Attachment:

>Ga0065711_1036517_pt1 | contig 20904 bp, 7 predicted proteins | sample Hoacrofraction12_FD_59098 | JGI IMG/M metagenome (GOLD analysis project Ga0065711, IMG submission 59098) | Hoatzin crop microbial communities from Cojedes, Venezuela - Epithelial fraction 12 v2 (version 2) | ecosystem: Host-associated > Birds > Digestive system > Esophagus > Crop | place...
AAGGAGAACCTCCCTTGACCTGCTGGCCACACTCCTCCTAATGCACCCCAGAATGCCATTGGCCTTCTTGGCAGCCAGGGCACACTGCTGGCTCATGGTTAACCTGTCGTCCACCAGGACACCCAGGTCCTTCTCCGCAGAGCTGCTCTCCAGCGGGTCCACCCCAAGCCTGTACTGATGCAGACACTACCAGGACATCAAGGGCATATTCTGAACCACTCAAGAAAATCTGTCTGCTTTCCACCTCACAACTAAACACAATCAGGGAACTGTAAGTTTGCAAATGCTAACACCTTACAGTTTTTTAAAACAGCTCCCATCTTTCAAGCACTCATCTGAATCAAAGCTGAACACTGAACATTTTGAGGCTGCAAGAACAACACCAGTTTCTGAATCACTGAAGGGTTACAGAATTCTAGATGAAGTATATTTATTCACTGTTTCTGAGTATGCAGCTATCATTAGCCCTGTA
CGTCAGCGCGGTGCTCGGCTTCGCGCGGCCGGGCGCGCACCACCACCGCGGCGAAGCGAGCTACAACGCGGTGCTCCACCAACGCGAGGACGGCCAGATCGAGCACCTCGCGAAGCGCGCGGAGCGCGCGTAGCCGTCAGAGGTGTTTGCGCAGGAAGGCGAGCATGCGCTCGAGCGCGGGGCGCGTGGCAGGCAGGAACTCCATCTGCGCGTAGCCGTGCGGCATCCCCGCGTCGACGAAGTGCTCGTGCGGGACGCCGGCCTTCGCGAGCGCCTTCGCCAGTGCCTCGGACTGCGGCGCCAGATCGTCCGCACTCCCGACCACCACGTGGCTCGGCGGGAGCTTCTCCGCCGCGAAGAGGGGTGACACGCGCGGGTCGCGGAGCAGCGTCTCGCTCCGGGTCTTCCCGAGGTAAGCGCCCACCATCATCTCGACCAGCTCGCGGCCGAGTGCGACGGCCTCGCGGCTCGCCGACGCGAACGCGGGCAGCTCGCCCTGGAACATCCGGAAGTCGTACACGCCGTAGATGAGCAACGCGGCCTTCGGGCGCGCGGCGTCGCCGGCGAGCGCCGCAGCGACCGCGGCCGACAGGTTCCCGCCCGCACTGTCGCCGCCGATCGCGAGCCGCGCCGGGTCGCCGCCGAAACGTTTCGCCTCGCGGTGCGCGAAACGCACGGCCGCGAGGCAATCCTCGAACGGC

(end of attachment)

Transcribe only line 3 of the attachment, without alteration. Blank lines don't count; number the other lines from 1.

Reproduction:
CGTCAGCGCGGTGCTCGGCTTCGCGCGGCCGGGCGCGCACCACCACCGCGGCGAAGCGAGCTACAACGCGGTGCTCCACCAACGCGAGGACGGCCAGATCGAGCACCTCGCGAAGCGCGCGGAGCGCGCGTAGCCGTCAGAGGTGTTTGCGCAGGAAGGCGAGCATGCGCTCGAGCGCGGGGCGCGTGGCAGGCAGGAACTCCATCTGCGCGTAGCCGTGCGGCATCCCCGCGTCGACGAAGTGCTCGTGCGGGACGCCGGCCTTCGCGAGCGCCTTCGCCAGTGCCTCGGACTGCGGCGCCAGATCGTCCGCACTCCCGACCACCACGTGGCTCGGCGGGAGCTTCTCCGCCGCGAAGAGGGGTGACACGCGCGGGTCGCGGAGCAGCGTCTCGCTCCGGGTCTTCCCGAGGTAAGCGCCCACCATCATCTCGACCAGCTCGCGGCCGAGTGCGACGGCCTCGCGGCTCGCCGACGCGAACGCGGGCAGCTCGCCCTGGAACATCCGGAAGTCGTACACGCCGTAGATGAGCAACGCGGCCTTCGGGCGCGCGGCGTCGCCGGCGAGCGCCGCAGCGACCGCGGCCGACAGGTTCCCGCCCGCACTGTCGCCGCCGATCGCGAGCCGCGCCGGGTCGCCGCCGAAACGTTTCGCCTCGCGGTGCGCGAAACGCACGGCCGCGAGGCAATCCTCGAACGGC